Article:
I am a doer, not a talker, and I will not sit by and be part of a train wreck that I can clearly see, whether it is mental or physical.   If I have a boyfriend who has cancer, and he will not seek help, I will not stand by for X number of months or years in anguish just to go down with him.  If he is going to doctors, getting treatments, I would stand by him and hold his hand on his deathbed.  None of the posters said anything about abandoning anyone.  I would stay with my Asperger man and help him navigate through this, if he wanted the help!  What I will not do is stand there and be collateral damage. 
       
      I have a quote that I just love (brownie points if you can tell me where it came from!): 
       
      “You can deny reality, but you cannot deny the consequences of denying reality”
       
      If you are going to be a big enough idiot that you are going to deny your reality and not seek the help you need, I am not going to be a big enough idiot to go down in flames with you.  Doesn’t matter if it is mental illness, addictions, or cancer. I know that may sound harsh, but again, I will not sacrifice my life for someone who will not help themselves.  This is the only life I have!

      1. 9.1.1
        starthrower68

        It’s not always a denial issue.  Many people who struggle with depression – and I are one – think “this too shall pass” and that they will somehow snap out of it.  So before you call anyone an “idiot”, walk a mile in his/her shoes.  You don’t want to sacrifice your life for them, so be it.  Don’t.  But don’t try to paint it as a character issue.  Because so many people view as such, those who struggle with depression often feel ashamed or embarrassed that they need help and can’t just snap out of it.

    2. 9.2
      Marie

      Actually, cancer patients are the most motivated patients I know.  They will do anything, try anything to get better.  So not the same analogy at all.

      1. 9.2.1
        Kathy

        Actually, the analogy is the same.. Soul Sister was saying that “if they refuse to get help” she wasn’t going down with the ship.

    3. 9.3
      Clare

      As someone who has also lived with, and deeply loved, a man with serious emotional problems, I can honestly say it is not the problem itself, but the refusal to get help for the problem, which becomes unbearable in the end.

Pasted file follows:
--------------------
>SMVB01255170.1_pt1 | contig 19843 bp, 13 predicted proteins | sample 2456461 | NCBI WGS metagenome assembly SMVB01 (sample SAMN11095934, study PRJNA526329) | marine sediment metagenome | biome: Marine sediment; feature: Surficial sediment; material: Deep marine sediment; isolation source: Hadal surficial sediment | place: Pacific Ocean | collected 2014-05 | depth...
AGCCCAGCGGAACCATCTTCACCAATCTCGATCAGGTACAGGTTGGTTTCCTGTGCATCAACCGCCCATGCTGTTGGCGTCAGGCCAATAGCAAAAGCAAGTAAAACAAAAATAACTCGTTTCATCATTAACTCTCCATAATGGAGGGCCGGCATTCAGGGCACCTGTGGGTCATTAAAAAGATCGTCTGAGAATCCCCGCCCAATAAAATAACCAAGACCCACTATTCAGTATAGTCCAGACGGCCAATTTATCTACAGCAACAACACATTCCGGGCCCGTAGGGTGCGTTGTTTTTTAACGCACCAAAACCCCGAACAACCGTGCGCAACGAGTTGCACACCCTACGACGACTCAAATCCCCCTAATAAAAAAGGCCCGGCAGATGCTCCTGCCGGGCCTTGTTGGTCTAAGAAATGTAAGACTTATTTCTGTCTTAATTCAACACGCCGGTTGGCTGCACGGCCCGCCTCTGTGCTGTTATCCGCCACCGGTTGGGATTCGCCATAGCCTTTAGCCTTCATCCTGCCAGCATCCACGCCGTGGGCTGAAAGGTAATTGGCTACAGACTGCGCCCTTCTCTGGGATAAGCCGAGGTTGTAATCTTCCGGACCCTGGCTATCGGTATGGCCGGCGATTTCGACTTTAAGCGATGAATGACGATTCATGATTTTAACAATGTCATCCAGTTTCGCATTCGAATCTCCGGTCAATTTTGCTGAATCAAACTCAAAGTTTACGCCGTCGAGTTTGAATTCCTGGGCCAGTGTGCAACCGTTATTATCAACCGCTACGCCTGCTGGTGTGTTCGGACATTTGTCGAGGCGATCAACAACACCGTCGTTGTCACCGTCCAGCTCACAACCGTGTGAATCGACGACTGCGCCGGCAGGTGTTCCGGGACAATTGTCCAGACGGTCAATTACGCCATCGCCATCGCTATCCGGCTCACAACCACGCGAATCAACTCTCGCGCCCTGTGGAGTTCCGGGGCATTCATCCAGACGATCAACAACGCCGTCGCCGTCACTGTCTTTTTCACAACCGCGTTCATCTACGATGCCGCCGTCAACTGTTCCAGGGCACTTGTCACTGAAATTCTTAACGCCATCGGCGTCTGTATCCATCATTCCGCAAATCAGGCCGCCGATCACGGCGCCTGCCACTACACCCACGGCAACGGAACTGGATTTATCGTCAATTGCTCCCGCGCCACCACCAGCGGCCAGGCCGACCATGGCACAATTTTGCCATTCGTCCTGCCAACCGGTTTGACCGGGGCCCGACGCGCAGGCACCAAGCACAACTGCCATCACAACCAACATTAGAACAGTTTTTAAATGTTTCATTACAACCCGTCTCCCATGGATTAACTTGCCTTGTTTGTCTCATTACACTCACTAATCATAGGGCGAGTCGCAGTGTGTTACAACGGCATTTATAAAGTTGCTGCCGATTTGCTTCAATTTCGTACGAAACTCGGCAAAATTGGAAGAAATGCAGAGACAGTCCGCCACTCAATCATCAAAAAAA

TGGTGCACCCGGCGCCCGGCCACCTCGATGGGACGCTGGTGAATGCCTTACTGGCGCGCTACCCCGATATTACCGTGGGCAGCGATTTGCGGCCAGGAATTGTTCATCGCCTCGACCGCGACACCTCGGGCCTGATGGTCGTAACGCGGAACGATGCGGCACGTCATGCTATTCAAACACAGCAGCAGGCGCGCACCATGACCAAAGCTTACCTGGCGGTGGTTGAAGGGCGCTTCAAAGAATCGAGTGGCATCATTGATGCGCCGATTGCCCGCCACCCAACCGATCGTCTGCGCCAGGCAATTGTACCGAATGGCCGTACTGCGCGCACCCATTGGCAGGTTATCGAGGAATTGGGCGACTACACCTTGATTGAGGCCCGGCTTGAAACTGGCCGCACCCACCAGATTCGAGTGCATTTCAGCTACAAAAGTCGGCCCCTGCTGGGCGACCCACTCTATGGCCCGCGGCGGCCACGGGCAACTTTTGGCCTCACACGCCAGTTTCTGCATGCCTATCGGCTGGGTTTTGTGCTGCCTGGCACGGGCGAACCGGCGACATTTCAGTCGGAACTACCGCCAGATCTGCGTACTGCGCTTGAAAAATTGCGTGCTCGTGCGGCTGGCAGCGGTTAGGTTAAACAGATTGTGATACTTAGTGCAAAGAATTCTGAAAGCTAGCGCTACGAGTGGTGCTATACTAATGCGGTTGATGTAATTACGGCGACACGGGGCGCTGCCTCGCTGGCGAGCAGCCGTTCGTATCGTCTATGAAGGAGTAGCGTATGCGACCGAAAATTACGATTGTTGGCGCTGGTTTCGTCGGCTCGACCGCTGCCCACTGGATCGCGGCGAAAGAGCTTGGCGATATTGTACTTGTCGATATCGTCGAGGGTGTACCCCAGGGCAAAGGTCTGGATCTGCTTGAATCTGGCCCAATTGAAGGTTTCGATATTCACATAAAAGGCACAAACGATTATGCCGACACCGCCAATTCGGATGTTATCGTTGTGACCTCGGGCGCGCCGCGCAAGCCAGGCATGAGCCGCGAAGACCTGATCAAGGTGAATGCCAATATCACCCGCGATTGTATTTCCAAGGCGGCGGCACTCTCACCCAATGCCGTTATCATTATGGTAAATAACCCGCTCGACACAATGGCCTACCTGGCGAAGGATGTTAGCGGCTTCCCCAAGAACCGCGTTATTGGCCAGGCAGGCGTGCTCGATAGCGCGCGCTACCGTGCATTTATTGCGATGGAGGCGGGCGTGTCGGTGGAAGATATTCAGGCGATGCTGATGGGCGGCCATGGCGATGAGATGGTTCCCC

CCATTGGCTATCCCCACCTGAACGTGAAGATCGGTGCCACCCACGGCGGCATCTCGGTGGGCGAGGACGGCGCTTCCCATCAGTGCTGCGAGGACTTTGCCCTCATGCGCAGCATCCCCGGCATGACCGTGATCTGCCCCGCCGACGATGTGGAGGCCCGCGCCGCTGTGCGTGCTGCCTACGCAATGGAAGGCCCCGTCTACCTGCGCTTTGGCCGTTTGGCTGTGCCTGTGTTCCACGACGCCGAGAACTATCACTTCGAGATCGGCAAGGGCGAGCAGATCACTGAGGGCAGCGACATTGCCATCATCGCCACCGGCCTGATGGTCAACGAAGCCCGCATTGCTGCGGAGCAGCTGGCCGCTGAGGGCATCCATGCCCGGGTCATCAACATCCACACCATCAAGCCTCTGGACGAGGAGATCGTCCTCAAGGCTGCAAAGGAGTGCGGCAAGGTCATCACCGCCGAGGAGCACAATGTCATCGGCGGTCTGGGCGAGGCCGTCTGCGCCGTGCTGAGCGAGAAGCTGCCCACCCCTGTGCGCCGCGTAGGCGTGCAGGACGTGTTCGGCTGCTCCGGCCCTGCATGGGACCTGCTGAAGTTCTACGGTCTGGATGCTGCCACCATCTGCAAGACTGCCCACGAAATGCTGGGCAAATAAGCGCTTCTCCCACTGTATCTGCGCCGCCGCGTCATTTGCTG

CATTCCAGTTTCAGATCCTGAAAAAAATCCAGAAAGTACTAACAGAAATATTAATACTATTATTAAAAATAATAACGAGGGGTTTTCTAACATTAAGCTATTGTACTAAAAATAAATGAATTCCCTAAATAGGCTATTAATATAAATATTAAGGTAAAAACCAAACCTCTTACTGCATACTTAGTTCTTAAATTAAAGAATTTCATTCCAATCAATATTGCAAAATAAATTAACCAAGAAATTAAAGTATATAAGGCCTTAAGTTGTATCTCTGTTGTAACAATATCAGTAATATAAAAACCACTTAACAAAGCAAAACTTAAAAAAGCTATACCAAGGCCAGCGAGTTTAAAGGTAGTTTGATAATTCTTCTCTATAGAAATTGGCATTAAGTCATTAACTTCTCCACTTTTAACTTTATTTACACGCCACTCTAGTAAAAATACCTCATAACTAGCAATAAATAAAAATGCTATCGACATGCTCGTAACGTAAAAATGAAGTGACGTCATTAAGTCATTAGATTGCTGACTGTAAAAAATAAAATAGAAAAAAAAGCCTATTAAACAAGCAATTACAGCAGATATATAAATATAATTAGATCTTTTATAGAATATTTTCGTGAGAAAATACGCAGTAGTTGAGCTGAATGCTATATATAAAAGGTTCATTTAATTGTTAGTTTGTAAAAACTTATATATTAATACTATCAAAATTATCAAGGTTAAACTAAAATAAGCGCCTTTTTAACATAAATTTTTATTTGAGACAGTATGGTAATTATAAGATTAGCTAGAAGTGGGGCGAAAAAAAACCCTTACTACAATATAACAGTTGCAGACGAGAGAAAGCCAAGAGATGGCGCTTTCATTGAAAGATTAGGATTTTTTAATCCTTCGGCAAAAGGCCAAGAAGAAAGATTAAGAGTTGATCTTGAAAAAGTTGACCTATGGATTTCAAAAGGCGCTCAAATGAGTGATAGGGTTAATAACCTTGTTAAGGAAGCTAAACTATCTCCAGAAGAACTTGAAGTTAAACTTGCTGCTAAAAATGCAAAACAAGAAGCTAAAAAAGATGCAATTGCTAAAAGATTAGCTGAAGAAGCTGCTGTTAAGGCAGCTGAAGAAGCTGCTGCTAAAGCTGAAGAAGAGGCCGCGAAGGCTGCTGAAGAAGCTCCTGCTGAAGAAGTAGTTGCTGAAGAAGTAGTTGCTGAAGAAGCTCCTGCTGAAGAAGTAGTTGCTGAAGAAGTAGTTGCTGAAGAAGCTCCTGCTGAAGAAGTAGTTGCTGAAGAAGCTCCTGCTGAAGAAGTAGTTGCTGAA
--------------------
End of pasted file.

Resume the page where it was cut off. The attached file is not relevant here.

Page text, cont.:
I would have gone to the ends of the earth for this man and stayed forever, if he had been willing to work on his issues.  But in the end, you cannot force a grown man to do that if that is not what they want for themselves.  Should you subject yourself to yet more emotional torture and hurt whilst they spiral ever downwards?  What is the use of two people’s lives being destroyed? Very often it is the tough love in this world that has motivated those people to get help and improve, not the silent suffering of those they love.  Moreover, I don’t believe people with serious issues necessarily want to hurt those close to them – so I actually think calling a halt to the madness can be a kindness for all.

  10. 10
    Sabine

    My mum was a really wise lady.  Whenever she would hear about someone in a bad relationship and that person chooses to stay, she would say, “They are getting something out of it.”  She was spot on.
     
    I have a friend who is dating pretty, but very emotionally unstable woman who loses it publicly a lot (screaming, crying, excessive loudness).  It’s seems like he does not want to be with her (at the last party it seemed hung out with everyone, BUT her). Needless to say, she had a meltdown (due to lack of attention from him; he’s a social guy) and it caused him tons of embarrassment.  While much of her screaming was directed at him about me and eventually at me (a story for another post…he and I are just friends) it was one of those moments where he was forced to recognize that her actions are now affecting other people who he really cares about. (On an aside, we are still friends and everything is okay.)